IBM is awfully proud of its patent portfolio.
The company spends about $6 billion a year on R&D and has research scientists working on everything from nanotechnology to evidence of the Big Bang.
In 2014, IBM broke an invention record: it became the first company to earn more than 7,000 patents in a single year (7,534 patents). This was the 22nd consecutive year IBM topped the annual list of U.S. patent recipients. IBM inventors earned an average of more than 20 patents per day last year, the company boasted.
IBM's secret? It's not just research scientists doing all the inventing.
Any employee can become an inventor, and IBM has a team that helps hobbyist inventors apply for and land patents.
Take IBMer Kelly Abuelsaad, age 33
For instance, Kelly Abuelsaad, 33. She currently works as a software engineer for IBM's cloud services team, and she started as a system administrator. (That's an IT person that keeps a company's technology running smoothly.)
She bills herself as an "accidental inventor" yet has invented so much stuff for the company in the past six years, she's been crowned a "Master Inventor." That's a special title at the company for someone who has lots patents and helps other ordinary employees do the same.
"To date, I've filed 55 patent applications with the US Patent Office, 12 of which so far have been granted," she told Business Insider.
But seven years ago, "it wasn't really something I had ever considered doing. I had thought you needed to be like a rocket scientist in order to create a patents," she says.
Then a friend decided he wanted to try getting a patent on a way he invented to view pages in specific Web browsers. He asked her Abuelsaad to help him.
She worked with him to write up the idea, and a bunch of others, and submit them to an internal IBM team that reviews employees patent ideas.
And a light bulb dawned
"We got three ideas through the process and it opened my eyes that creating inventions was something anybody can do. Really. It's not reserved for PhD rocket scientists," she says.
When she wanted to try her hand at a few patent ideas of her own, she joined an inventor's brainstorming support group, scattered across the world, who met online to discuss their ideas and discovered, "This is something a lot of people do in their spare time at IBM."
The group was chock full of other IBMer's in their 30s, too, including Lisa Seacat DeLuca, who at the age of 31 became IBM's most prolific woman inventor, with more than 370 patent applications. (Here's DeLuca's Ted Talk.)
You, too, can become a master inventor
Abuelsaad says becoming a patent-producing inventor, "is something a normal person can do." Here's how:
1. Look for problems you encounter "as a regular person using technology." The first few patents she did, had nothing to do with her expertise in cloud computing. "They were really common place everyday things," she says.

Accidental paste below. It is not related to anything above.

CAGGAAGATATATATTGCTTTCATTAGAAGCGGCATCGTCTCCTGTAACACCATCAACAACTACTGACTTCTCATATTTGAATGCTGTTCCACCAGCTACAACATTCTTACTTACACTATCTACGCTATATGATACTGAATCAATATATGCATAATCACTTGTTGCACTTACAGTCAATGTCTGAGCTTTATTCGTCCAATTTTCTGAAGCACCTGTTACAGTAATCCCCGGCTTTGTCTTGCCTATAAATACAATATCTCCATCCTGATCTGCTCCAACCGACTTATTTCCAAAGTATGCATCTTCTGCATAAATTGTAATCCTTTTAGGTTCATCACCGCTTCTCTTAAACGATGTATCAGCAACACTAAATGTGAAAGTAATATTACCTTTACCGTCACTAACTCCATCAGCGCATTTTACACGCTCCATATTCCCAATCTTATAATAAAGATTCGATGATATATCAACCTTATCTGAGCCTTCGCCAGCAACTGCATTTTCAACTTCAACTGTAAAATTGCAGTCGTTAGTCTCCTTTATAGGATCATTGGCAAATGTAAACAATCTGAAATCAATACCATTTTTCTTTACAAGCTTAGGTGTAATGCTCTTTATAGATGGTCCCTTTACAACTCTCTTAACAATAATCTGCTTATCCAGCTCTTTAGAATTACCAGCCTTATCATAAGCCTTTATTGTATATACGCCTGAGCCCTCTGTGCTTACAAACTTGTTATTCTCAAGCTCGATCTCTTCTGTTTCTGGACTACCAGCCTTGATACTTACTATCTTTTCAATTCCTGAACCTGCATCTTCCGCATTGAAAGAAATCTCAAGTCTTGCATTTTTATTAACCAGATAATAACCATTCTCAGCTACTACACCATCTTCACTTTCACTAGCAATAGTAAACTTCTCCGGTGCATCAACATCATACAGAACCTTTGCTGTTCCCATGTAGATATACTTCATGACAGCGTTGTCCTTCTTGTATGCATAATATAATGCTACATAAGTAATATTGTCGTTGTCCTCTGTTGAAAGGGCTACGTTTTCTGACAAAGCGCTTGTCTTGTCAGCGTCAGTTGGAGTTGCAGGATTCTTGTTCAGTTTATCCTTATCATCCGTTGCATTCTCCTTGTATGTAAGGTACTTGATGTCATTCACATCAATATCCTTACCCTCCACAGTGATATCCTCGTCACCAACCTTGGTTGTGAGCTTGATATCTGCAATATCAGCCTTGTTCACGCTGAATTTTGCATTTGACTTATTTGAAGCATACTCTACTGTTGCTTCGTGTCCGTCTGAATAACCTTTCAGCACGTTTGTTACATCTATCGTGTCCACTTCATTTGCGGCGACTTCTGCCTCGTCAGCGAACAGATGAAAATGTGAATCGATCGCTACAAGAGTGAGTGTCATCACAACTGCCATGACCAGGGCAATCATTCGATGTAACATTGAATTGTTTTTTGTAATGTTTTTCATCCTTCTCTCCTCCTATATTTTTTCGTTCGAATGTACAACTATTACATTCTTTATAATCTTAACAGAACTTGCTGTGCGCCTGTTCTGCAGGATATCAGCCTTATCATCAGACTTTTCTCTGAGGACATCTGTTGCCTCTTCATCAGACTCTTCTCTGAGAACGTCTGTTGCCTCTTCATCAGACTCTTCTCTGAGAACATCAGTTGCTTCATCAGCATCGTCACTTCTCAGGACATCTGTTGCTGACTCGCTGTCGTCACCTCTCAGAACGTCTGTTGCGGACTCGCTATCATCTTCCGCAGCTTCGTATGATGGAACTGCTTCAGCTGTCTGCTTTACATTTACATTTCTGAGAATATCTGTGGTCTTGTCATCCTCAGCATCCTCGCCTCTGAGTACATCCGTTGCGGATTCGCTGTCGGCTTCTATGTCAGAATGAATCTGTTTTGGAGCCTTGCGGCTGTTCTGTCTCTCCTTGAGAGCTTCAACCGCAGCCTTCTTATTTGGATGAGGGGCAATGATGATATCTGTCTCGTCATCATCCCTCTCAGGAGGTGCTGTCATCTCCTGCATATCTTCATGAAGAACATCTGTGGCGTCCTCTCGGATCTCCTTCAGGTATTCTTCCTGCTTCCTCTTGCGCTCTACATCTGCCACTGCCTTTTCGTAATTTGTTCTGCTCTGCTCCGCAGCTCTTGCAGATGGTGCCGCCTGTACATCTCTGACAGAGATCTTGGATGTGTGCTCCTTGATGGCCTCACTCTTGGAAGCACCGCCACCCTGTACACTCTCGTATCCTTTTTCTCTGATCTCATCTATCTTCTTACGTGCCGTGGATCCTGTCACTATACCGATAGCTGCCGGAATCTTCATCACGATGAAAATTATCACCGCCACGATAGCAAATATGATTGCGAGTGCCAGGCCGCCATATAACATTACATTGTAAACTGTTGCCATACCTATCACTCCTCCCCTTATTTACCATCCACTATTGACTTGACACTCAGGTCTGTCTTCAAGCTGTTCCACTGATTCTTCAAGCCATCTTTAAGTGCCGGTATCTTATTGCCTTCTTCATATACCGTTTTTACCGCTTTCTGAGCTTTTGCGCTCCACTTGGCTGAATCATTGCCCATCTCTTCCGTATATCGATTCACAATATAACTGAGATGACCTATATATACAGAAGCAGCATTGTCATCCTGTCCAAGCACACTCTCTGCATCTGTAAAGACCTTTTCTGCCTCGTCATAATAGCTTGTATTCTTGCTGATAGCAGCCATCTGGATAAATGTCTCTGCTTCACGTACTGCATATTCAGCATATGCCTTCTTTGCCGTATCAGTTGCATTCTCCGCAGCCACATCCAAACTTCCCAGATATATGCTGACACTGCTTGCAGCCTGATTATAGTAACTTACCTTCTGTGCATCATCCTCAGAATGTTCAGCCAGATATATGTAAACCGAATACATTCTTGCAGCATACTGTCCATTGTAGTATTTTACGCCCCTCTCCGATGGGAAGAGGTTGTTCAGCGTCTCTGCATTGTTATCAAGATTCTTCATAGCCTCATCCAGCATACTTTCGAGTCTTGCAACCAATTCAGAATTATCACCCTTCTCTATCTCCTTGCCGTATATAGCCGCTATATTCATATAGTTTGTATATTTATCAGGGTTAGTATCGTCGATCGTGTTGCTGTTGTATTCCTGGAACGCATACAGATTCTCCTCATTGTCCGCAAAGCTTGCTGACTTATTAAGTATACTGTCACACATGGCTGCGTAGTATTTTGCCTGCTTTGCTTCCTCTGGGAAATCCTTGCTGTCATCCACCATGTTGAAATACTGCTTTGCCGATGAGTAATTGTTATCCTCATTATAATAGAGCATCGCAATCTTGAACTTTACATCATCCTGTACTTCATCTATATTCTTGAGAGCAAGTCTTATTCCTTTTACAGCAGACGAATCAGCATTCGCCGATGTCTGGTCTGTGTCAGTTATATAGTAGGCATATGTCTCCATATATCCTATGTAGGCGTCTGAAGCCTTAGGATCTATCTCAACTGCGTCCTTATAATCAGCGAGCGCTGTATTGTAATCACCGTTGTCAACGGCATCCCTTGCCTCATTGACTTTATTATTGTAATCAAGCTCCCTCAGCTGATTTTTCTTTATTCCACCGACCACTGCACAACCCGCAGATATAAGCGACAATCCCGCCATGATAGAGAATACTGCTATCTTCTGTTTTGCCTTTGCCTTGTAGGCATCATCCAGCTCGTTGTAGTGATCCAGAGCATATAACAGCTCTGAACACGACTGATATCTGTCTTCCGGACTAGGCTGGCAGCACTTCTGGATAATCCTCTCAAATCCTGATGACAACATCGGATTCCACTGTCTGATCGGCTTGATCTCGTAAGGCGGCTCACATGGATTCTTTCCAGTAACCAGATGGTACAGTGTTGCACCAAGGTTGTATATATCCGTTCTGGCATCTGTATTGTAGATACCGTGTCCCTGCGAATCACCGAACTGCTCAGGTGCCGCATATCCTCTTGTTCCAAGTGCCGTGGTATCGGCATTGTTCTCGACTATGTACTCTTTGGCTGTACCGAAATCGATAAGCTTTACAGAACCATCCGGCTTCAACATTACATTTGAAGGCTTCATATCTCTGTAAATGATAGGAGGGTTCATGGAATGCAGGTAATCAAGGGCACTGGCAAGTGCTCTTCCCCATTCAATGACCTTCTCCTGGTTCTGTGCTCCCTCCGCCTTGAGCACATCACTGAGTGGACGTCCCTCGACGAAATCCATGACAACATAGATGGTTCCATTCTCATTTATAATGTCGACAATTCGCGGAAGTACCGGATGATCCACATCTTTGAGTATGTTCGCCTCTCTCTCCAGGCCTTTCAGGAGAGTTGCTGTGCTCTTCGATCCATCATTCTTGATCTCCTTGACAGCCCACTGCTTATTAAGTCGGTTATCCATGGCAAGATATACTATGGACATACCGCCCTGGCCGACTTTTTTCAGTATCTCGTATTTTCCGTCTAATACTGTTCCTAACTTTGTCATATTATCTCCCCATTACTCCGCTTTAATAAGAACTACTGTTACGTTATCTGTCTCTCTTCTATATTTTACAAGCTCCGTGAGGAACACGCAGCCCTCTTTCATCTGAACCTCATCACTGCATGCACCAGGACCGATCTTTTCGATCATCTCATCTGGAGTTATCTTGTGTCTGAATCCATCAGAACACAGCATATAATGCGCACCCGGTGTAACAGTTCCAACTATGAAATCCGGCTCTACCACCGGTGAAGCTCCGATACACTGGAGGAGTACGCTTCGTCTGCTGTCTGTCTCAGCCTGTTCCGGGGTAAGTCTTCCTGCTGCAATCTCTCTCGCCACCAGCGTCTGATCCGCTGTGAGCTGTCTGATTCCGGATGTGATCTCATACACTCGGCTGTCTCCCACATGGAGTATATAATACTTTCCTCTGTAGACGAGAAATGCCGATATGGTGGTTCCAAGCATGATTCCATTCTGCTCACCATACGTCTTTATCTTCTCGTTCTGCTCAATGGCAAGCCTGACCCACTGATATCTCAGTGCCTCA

For instance, one of her patents is for providing cell phone subscriptions for email threads (U.S. No. 2013-07-16 8489690). Another is for adding a teleconference caller to a group instant messaging chat (U.S. No. 2013-12-10 8605882)
2. Use your imagination during your day job to spot problems that everyone deals with. "Every day in all of our jobs, all of us have pressures to execute and deliver, deliver, deliver," she says. "Allow yourself to stop and observe all the problems you are solving in your work."
Maybe you are solving the same problem over and over again and you could come up with a permanent solution. Maybe something you are doing can be applied to a bigger audience, a broader problem.
3. Allow yourself to toy with solutions. Say to yourself, "Wouldn't it be neat if ... <solution to problem>," she says. For instance, wouldn't it be neat if there was a way to let someone know about a meeting when they were offline, and have the meeting notes automatically sent to them?
4. Join an inventor's group. At IBM that's easy. Ditto for many other big tech companies that apply for lots of patents. If your company can't help, you'll need to do some sleuthing to find an inventors meet-up that works for you.
"Brainstorming with like-minded people is incredibly liberating," she says. But its also helpful to find a mentor that can guide you through the patent process.
Creativity feeds on itself
"Getting a patent is a reward. It is something that I’ve got my permanent record inside IBM and outside IBM. All these inventions I created, I’m very proud of," she says.
But inventing also "helps you be more creative, observant and be more proactive about solving issues. Now whenever I see a technical issue, I think, what kind of invention could I create? Anybody can come up with ideas that are patentable, if you stop and train your mind."
Via Business Insider